The pain disappeared very soon after the application of the blister. The evening-temperature rose to 102° Fahr. After three days, a cough occurred, accompanied with slight expectoration, and followed, on the sixth day, by a more severe cough and an expectoration which amounted to a chamberful in twenty-four hours.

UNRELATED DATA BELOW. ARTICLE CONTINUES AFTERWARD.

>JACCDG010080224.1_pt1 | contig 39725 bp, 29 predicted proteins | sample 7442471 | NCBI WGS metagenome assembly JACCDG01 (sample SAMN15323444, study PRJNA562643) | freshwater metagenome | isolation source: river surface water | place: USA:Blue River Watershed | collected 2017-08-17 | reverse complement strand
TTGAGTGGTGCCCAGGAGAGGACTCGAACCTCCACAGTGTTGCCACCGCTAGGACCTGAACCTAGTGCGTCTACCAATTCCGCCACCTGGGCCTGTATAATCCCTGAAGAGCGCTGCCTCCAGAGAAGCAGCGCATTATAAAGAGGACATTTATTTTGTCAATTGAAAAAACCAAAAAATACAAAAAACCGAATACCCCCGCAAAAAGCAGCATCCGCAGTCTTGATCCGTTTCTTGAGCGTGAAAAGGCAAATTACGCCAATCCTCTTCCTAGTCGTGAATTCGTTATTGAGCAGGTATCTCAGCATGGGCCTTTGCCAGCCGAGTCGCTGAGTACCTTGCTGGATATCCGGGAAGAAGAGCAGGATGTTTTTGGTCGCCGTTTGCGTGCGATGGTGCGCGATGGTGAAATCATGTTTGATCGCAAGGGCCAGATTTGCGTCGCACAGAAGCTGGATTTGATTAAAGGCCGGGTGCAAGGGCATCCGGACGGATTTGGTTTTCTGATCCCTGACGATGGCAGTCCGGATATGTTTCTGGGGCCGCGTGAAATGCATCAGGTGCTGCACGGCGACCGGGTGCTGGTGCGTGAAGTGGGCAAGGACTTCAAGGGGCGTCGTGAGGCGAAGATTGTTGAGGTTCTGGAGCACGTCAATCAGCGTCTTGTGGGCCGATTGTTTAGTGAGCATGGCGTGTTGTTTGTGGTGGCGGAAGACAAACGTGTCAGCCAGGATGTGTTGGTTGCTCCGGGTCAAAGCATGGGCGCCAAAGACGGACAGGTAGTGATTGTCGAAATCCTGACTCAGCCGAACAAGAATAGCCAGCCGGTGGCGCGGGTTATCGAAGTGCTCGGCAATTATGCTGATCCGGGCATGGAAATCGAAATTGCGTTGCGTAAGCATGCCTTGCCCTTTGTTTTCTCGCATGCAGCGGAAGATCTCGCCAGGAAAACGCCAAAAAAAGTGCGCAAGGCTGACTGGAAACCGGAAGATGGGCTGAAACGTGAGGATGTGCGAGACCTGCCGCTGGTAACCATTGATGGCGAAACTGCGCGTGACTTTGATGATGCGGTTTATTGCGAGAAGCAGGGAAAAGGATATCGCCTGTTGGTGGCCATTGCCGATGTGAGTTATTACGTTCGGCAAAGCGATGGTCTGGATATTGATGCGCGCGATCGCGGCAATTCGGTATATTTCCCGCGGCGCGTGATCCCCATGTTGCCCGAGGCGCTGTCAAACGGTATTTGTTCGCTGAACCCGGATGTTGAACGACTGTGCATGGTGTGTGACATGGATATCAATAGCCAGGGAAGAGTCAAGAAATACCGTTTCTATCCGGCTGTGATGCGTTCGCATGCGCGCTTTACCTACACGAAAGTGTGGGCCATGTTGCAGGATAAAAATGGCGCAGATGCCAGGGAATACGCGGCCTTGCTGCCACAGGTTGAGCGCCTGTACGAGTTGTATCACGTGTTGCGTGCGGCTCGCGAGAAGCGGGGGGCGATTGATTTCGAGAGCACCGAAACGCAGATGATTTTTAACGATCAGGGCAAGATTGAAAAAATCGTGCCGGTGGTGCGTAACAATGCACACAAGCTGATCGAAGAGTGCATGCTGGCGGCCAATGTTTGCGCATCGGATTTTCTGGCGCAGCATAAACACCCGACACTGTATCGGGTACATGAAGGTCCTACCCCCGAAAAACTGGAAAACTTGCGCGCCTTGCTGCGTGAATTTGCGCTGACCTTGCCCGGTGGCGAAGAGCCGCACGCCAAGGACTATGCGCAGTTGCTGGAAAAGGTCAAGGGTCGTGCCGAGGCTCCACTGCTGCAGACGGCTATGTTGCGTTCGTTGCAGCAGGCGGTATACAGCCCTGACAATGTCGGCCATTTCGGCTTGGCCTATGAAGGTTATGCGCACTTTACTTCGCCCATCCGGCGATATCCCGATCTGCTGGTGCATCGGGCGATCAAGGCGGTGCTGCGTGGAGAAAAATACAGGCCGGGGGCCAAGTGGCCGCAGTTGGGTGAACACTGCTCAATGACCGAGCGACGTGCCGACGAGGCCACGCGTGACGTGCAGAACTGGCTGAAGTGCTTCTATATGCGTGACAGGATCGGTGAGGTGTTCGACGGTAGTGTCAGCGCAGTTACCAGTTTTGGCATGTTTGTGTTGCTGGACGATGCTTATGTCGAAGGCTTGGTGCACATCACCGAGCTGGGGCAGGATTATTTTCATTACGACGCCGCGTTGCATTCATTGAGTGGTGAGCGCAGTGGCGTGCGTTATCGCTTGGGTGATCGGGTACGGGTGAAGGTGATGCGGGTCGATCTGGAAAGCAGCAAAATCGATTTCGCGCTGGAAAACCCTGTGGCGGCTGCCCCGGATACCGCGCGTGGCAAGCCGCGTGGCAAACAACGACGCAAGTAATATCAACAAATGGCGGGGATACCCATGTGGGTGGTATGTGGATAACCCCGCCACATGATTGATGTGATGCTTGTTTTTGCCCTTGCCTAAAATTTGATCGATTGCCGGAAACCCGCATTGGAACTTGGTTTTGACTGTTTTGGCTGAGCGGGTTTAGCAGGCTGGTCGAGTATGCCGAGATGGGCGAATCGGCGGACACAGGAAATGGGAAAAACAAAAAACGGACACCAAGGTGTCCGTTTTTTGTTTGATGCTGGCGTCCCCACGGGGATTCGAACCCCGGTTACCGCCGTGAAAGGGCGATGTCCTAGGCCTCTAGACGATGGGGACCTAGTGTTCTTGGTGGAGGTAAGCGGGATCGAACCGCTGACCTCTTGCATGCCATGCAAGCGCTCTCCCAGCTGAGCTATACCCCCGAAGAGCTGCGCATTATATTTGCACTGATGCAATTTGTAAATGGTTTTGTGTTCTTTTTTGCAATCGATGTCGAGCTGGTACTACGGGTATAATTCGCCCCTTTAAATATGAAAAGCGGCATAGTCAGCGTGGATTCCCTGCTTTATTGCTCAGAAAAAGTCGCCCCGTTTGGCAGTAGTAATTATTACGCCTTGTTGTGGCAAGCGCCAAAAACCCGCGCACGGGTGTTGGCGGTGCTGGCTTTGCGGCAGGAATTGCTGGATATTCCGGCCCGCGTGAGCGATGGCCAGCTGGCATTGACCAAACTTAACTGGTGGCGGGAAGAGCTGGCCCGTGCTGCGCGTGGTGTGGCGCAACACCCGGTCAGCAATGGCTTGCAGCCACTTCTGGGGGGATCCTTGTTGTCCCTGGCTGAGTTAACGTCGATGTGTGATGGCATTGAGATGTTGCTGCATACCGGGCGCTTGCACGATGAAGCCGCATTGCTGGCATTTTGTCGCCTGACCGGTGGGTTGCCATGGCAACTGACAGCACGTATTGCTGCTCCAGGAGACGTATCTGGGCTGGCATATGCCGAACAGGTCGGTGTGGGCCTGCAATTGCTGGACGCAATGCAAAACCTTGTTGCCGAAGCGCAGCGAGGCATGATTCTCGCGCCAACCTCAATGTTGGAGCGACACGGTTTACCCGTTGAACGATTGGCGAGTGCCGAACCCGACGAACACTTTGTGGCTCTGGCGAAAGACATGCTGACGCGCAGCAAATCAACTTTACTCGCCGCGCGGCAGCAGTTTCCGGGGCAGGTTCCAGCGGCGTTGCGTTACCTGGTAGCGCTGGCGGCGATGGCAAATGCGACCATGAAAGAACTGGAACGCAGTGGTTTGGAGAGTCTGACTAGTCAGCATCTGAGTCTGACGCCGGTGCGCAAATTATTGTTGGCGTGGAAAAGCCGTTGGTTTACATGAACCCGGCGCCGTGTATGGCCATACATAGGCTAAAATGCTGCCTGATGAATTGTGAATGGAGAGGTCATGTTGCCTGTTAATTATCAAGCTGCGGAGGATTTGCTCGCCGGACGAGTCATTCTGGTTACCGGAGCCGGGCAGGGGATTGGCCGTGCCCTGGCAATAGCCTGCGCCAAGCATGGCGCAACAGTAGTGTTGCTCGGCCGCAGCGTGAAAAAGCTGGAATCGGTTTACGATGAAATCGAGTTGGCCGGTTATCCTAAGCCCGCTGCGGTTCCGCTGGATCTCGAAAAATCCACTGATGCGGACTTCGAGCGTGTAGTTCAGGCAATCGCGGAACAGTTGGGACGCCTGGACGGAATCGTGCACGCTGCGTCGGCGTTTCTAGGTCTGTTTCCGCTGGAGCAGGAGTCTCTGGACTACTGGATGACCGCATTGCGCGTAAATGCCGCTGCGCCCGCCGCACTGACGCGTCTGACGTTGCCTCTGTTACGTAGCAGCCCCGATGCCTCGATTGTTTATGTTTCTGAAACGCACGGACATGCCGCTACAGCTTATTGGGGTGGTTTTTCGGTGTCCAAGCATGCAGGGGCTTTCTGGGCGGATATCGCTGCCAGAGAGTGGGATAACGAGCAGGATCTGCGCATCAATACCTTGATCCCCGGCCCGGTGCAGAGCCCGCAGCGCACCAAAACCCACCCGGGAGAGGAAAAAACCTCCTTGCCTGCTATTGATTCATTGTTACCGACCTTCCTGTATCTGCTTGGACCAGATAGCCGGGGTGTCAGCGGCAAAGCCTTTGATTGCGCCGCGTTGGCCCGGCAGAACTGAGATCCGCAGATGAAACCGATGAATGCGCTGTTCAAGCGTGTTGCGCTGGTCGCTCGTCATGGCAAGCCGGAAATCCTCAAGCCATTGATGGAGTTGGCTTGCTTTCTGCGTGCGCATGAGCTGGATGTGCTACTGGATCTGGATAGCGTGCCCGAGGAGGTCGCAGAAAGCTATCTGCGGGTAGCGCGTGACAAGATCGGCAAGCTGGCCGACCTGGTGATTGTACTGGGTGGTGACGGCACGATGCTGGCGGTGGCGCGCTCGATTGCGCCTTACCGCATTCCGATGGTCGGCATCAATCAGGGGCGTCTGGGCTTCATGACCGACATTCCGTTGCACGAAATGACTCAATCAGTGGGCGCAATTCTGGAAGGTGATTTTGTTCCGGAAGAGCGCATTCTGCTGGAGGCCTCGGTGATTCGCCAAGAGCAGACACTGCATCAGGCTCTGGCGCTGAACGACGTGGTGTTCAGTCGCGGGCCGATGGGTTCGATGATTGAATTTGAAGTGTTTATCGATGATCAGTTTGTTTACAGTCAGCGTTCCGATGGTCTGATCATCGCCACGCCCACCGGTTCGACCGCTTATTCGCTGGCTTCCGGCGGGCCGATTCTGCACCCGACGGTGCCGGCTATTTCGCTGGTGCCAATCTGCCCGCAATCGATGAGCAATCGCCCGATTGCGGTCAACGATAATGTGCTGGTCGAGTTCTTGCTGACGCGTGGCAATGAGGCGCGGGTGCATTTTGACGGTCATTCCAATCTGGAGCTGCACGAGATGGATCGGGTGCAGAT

The expectoration was of a brownish color, thick, and somewhat tenacious. Under the microscope, it showed fatty pus-cells, granular matter, and blood-globules, but no distinct evidence of bile-pigment. A physical examination, made on the 3d of November at his house, showed marked dullness over the greater part of the lower lobe of the right lung, feeble respiratory murmur over this area, attended with numerous coarse, moist râles, with normal respiratory murmur and absence of râles over the rest of the right and over the left lung. Moreover, his respiration was not markedly hurried, and the area of hepatic flatness had considerably decreased since my former examination. In view of the quantity of the discharge, the slight effect upon the lungs, the improvement in his general condition, and the diminished size of the liver, it was decided that it would be wiser to wait for a few days than to explore the liver with a view of removing the pus by aspiration. On Tuesday, November 4th, two days after the marked discharge from his lungs, he had colicky pains in the abdomen, followed by several movements and a discharge of pus with blood in clots. On the next day, his bowels were quiet ; but on the 6th he again had smaller passages, accompanied with some blood. A re-examination on this day showed that the respiratory murmur had returned over the right lower lobe, that the râles had disappeared, and that, beyond a diminished resonance over this portion, there was nothing to indicate that the abscess had discharged through the lung. The area of hepatic flatness had still further decreased, the temperature was normal, and the patient felt himself markedly improved. The treatment adopted was symptomatic and supporting from the time of his first visit. I have heard that he is progressing favorably, although I bave not seen him since.